When the first of the dating apps, Tinder, came to India in 2013, whether people would take to it at all was the question. In a country where matrimonial websites took centrestage, a primarily-hookup-oriented app seemed like a bit of a business risk.
Today, though, Tinder is the top application people pay for in India, followed by popular streaming app Netflix.
The dating market has grown massively to over twenty apps in the last six years. And so far, they’ve all been competing to grab the attention of the 20-something demographic. With each passing day, holding their attention gets harder. Every dating app must try something new to try and cut the snaking queue.
US-based Bumble, for instance, since launching its app in December 2018 in India, has shot up to become one of the top five downloaded apps in India with over 2 million downloads. Its USP? Getting women—in heterosexual matches—to initiate conversations. The idea was to shift the performance pressure off men and make the whole chatting experience for women less, well, uncomfortable.
It worked. According to Google’s Playstore app review figures alone, Tinder, owned by US-based Match Group Inc, has 3.6 million. That’s followed by Bumble, a similar France-based GPS-enabled dating app Happn, and Korean dating app Azar, all at 1.4 million. The other India-based dating apps that follow are Woo at 72,000, TrulyMadly at 66,000 and Aisle at 40,000 users. These numbers are indicative of their total presence not app downloads.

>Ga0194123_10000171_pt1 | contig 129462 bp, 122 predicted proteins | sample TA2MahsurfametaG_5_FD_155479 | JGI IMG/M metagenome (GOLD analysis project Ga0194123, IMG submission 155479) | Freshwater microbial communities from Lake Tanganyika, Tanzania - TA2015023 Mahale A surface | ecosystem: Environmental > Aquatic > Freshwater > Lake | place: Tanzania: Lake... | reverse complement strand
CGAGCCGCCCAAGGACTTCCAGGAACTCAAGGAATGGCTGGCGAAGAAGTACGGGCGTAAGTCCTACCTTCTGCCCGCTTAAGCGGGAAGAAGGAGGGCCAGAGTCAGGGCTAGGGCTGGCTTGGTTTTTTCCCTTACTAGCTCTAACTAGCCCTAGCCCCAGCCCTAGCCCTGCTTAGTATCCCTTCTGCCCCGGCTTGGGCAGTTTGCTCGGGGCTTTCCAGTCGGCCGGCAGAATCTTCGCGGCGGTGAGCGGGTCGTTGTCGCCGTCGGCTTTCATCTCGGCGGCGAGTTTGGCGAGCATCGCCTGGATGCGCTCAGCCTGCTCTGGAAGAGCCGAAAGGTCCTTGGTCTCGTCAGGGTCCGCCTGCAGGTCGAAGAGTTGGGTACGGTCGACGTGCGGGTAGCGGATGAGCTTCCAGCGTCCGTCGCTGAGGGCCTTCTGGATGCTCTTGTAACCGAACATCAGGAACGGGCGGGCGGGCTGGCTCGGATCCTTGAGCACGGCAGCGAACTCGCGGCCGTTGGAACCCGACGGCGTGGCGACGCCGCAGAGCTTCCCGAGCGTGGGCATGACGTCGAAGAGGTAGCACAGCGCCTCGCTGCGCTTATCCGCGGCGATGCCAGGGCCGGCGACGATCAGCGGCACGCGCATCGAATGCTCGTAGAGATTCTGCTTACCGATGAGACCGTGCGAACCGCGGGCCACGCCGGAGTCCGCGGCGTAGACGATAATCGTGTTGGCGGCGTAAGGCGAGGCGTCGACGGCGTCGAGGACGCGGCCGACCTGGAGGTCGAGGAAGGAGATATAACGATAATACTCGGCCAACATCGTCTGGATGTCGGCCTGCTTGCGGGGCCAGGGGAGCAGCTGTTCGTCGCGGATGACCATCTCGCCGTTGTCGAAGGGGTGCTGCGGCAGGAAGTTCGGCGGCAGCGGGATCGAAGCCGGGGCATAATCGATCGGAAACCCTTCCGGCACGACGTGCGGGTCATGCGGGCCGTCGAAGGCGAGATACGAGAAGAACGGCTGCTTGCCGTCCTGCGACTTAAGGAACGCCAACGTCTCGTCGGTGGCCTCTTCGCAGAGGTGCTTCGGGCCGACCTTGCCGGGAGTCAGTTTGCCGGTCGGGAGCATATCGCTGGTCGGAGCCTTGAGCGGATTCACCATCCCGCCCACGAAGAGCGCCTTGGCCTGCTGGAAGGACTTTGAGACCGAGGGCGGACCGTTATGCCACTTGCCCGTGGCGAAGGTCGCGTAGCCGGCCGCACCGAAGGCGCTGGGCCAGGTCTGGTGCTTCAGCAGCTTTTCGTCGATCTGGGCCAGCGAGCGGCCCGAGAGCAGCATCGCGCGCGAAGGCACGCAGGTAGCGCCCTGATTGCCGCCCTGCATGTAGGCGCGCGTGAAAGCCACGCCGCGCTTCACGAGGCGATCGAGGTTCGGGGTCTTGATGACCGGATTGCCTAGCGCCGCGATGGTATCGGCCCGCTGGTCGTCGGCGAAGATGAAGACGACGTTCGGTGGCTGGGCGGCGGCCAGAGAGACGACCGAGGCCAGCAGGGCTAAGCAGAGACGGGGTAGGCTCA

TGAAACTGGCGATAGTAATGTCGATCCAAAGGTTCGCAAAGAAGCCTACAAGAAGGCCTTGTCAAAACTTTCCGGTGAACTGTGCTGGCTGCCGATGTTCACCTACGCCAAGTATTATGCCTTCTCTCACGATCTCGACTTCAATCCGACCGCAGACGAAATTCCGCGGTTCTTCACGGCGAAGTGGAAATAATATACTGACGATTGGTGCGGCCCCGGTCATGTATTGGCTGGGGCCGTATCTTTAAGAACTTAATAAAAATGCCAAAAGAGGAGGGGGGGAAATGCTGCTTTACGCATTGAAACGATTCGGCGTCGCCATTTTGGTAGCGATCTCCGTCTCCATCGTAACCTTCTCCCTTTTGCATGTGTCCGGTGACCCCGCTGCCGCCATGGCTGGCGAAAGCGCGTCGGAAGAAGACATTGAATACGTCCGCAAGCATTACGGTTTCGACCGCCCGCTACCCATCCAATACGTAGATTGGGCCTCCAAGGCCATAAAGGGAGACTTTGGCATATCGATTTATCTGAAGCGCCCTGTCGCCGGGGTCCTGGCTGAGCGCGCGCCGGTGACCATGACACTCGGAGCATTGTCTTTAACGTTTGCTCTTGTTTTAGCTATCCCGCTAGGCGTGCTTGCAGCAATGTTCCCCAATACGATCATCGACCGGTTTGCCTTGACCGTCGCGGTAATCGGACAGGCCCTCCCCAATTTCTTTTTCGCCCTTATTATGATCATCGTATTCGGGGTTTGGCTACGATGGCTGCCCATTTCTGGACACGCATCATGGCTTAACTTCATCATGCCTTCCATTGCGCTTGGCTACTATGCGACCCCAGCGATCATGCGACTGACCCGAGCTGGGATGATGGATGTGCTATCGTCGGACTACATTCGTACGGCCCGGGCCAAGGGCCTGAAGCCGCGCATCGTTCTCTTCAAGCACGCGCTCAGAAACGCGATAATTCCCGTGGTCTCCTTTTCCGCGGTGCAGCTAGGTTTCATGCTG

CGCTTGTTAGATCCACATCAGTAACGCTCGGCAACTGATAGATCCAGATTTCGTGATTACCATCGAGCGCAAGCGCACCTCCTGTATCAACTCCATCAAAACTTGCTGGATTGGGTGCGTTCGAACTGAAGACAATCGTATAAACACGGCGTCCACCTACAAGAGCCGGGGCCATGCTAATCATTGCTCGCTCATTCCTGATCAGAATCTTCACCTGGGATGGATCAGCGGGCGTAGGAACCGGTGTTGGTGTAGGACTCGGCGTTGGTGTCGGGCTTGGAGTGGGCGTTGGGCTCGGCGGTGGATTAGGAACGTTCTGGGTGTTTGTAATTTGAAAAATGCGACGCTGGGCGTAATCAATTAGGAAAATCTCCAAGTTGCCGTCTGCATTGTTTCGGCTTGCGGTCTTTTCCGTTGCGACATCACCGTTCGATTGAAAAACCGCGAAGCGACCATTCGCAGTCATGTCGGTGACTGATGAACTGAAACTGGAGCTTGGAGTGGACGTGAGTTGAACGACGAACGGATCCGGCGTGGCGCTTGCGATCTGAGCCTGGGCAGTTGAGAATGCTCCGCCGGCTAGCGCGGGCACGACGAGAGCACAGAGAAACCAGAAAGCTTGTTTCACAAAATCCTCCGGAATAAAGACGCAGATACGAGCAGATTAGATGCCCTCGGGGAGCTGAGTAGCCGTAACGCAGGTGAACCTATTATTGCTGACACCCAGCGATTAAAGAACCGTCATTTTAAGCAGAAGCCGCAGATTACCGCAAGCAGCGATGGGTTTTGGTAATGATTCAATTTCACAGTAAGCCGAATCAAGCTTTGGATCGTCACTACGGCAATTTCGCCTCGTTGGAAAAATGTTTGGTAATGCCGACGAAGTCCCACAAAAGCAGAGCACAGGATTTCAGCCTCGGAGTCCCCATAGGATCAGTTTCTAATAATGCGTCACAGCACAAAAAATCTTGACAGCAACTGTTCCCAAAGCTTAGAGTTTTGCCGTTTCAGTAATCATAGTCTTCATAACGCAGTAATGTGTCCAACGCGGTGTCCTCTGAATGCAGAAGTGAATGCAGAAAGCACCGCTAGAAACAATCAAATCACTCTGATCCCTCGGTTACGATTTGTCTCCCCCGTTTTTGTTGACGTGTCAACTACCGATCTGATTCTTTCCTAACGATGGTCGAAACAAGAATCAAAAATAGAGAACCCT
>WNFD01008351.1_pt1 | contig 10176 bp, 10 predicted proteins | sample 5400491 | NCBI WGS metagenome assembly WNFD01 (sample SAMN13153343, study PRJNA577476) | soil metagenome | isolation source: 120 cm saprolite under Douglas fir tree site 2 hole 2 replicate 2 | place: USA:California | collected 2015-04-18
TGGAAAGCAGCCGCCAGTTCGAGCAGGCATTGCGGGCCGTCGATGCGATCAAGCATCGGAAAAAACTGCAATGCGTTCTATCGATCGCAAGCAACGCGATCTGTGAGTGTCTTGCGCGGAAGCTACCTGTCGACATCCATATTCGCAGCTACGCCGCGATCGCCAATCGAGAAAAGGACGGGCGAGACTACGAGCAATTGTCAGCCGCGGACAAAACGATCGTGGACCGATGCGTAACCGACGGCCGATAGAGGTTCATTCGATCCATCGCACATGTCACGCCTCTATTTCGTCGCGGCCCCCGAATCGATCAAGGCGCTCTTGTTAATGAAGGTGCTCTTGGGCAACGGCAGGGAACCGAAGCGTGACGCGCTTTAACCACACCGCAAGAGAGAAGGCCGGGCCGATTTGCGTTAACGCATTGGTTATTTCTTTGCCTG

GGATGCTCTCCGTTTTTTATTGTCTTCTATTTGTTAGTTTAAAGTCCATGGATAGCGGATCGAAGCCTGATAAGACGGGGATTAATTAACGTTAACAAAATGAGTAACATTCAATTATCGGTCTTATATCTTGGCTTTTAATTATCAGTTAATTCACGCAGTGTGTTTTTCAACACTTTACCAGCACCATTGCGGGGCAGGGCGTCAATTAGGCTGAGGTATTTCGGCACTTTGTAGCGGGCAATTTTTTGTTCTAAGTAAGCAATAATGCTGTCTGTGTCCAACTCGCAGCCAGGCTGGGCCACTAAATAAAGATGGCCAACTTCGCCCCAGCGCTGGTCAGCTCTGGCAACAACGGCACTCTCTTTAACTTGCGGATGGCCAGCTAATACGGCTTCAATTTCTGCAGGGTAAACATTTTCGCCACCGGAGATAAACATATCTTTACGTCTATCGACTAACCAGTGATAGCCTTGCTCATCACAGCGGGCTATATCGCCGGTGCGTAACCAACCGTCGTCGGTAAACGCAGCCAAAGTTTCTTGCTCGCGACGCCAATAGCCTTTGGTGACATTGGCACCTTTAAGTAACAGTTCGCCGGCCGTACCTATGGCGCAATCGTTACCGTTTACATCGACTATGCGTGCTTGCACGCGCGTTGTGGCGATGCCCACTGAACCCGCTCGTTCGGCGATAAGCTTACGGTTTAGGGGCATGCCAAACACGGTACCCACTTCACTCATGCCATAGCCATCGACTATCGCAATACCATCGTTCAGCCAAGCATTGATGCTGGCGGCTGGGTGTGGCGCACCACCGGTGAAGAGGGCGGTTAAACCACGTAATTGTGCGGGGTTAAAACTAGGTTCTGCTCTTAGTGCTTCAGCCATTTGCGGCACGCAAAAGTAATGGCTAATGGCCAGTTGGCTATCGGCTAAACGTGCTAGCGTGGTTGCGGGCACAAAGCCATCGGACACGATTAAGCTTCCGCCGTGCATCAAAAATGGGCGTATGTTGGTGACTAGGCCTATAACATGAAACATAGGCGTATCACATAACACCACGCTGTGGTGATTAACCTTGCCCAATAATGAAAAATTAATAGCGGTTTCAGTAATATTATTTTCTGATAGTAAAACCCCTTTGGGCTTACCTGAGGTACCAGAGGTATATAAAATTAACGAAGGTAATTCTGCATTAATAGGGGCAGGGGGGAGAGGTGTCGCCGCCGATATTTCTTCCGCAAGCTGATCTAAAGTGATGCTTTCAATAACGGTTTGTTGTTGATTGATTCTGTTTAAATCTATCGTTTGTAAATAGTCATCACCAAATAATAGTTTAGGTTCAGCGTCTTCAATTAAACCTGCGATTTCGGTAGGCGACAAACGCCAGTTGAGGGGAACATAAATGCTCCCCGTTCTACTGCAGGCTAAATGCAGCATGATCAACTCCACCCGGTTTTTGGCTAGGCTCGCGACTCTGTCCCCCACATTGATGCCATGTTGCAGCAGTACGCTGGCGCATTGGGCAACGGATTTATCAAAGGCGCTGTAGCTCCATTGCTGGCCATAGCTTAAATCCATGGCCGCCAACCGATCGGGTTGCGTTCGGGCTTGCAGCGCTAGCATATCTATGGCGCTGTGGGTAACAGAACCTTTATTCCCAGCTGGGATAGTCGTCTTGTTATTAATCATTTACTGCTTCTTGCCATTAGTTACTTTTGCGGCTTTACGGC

Bumble also offers the option of connecting with people for platonic friendships and growing one’s work network. The app’s sudden rise suggests that there’s a case to be made for dating apps gunning to crack niches where the leading app Tinder won’t tread or hasn’t succeeded. All of them are trying to find that sweet spot for sustainability.
With app-based dating’s quick growth, matrimonial brands—which still hold top shelf in India, with 3x more matrimony brand searches than dating brand searches—don’t appear to be growing as fast. According to Google’s 2019 report, online dating search is growing at 43% against matrimony in India, which is growing at 13%.
Make no mistake. Marriages in India are still sacred. If anything, dating apps are starting to inch away from their casual dating or hookup association to brand themselves as platforms for finding “true love”. Gurugram-based TrulyMadly, which identifies itself as a ‘dating and matchmaking’ platform, is now focussing on a whole new business with ‘love marriages’.